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CMS will present school construction plans to municipal officials on Tuesday

North Meck High.jpg
Ann Doss Helms
/
WFAE
Extensive renovations to North Mecklenburg High in Huntersville could be affected by a penalty related to municipal charter schools.

Elected officials from six suburban towns, the city of Charlotte and Mecklenburg County will meet Tuesday with leaders of Charlotte-Mecklenburg Schools to discuss 2023 school bond plans.

CMS officials recently released a preliminary list ranking 125 construction and renovation projects. The meeting of the Municipal Education Advisory Committee will provide a first chance for the others to hear the explanations and weigh in.

The full list totals more than $5 billion. The priority rankings will determine which projects make the cut for a school bond referendum in November 2023. CMS construction consultant Dennis LaCaria says he expects that to be a little more than $2 billion – more than double the record-setting $992 million voters approved five years ago.

Charlotte-Mecklenburg Schools on Tuesday released a ranked list of school construction projects, the first step toward a 2023 bond vote.

Construction rankings are always controversial because some don’t make the cut. This year could be more so because of long-simmering tension between CMS and some of the suburbs.

Several years ago, officials in some suburban towns were alarmed by CMS student assignment talks. In response, lawmakers who represented those towns passed a local bill that authorized Matthews, Mint Hill, Huntersville and Cornelius to create municipal charter schools, using local tax money to launch public schools that would not report to CMS and could give admission priority to residents of those municipalities.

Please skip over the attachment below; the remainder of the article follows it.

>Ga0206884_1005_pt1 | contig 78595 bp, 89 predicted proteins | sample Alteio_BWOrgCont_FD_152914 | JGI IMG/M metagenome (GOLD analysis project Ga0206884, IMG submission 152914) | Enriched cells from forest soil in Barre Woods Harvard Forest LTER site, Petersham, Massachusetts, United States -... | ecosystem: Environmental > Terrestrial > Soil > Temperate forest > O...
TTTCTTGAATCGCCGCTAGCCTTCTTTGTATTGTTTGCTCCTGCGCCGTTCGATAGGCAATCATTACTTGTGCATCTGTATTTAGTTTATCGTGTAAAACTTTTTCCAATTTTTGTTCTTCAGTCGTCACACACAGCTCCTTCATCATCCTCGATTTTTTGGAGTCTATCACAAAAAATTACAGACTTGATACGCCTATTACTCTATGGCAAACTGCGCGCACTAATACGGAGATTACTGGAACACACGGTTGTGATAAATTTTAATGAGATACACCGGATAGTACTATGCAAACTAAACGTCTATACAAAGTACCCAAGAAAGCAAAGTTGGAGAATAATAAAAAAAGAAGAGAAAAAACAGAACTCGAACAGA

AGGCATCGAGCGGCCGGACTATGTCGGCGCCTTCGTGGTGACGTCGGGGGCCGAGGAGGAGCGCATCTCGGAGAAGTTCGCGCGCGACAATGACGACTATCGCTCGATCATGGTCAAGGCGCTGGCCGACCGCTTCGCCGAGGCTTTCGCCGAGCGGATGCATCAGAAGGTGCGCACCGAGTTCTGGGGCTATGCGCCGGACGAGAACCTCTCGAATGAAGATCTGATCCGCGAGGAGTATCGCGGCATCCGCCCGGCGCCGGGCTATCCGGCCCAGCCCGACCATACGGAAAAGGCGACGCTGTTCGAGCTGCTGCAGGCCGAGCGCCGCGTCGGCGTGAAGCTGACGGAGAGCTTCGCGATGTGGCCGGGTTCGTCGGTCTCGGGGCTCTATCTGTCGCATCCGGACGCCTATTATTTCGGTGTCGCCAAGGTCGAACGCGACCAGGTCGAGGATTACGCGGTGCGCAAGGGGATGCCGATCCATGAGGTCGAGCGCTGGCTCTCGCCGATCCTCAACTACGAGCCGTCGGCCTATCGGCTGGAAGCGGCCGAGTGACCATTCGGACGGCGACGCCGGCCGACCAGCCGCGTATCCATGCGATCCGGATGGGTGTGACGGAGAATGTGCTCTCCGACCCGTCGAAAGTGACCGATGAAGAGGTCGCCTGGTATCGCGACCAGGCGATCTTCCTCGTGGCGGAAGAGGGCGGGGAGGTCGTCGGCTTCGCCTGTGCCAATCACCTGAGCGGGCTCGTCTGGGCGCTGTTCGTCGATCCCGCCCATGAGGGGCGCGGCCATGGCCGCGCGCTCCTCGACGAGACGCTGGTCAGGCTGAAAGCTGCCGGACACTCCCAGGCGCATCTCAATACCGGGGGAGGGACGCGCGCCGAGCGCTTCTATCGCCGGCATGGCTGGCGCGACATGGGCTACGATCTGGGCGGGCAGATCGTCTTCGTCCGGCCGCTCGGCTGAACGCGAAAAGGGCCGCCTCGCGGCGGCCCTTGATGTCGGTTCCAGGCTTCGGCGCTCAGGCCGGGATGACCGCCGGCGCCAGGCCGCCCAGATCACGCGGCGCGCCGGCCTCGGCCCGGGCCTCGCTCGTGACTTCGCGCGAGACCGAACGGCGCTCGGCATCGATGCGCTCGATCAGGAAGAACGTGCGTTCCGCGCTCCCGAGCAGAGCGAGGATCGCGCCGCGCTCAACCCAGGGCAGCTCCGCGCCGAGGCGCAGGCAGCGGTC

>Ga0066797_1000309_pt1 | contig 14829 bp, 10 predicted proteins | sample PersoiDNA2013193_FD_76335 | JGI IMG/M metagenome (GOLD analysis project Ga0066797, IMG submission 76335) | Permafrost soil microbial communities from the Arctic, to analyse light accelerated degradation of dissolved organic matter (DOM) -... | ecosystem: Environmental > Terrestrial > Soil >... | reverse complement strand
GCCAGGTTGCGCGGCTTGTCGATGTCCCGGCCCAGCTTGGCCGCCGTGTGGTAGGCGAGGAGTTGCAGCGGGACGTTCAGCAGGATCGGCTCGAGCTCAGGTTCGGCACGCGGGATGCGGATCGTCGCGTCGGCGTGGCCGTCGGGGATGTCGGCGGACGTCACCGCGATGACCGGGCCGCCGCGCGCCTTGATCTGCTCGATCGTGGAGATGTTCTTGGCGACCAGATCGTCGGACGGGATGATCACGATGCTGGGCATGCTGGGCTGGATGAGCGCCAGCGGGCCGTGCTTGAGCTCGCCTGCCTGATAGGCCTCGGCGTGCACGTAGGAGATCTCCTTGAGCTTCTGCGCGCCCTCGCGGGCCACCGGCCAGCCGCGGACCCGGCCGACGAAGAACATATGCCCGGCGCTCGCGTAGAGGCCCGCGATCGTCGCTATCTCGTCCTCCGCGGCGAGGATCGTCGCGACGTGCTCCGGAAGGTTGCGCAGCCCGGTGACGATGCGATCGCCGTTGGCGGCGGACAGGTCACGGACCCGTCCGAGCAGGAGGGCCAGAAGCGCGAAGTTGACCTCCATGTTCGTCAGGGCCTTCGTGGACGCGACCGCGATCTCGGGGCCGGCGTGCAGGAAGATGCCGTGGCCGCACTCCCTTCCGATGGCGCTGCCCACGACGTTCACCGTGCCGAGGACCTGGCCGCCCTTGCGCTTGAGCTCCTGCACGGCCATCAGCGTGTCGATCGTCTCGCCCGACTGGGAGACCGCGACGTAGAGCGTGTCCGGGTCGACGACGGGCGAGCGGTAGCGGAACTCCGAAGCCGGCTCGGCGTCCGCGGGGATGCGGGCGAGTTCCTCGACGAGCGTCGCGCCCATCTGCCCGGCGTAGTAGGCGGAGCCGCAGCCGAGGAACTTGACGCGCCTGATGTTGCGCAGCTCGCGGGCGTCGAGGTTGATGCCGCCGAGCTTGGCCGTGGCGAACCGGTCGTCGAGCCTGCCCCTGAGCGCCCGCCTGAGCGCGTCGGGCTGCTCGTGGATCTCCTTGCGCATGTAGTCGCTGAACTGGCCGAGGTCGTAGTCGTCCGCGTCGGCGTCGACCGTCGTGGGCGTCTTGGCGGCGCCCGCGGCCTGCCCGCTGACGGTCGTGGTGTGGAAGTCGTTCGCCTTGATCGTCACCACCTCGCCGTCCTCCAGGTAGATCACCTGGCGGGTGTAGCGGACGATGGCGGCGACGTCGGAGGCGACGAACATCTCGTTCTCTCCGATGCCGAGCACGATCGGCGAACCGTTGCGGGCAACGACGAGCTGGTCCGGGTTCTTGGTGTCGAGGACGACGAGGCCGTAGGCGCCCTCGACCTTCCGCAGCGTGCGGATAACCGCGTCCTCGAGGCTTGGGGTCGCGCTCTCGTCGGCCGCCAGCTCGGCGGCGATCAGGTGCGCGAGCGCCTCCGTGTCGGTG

The NAACP sued, calling it a segregation attempt. The school board passed a resolution directing the superintendent to prioritize projects outside those four towns. Matthews and Cornelius escaped that penalty by voting not to create their own charter schools. Huntersville and Mint Hill haven’t taken any action to create such schools but haven’t renounced the option.

The CMS ranking system, which is still open for discussion, subtracts 100 points from schools in those two towns. At a recent board meeting, board member Sean Strain asked LaCaria about the impact of the penalty. LaCaria said the $149.5 million North Mecklenburg High School replacement project is likely to miss the cut-off for the 2023 bonds because of the penalty. North Meck is located in Huntersville but, as Strain noted, serves students who live in Charlotte as well.

Tuesday’s virtual meeting of the Municipal Education Advisory Committee starts at 1 p.m. and will stream live on the CMS board Facebook page.

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Ann Doss Helms covers education for WFAE. She was a reporter for The Charlotte Observer for 32 years, including 16 years on the education beat. She has repeatedly won first place in education reporting from the North Carolina Press Association. Reach her at ahelms@wfae.org or 704-926-3859.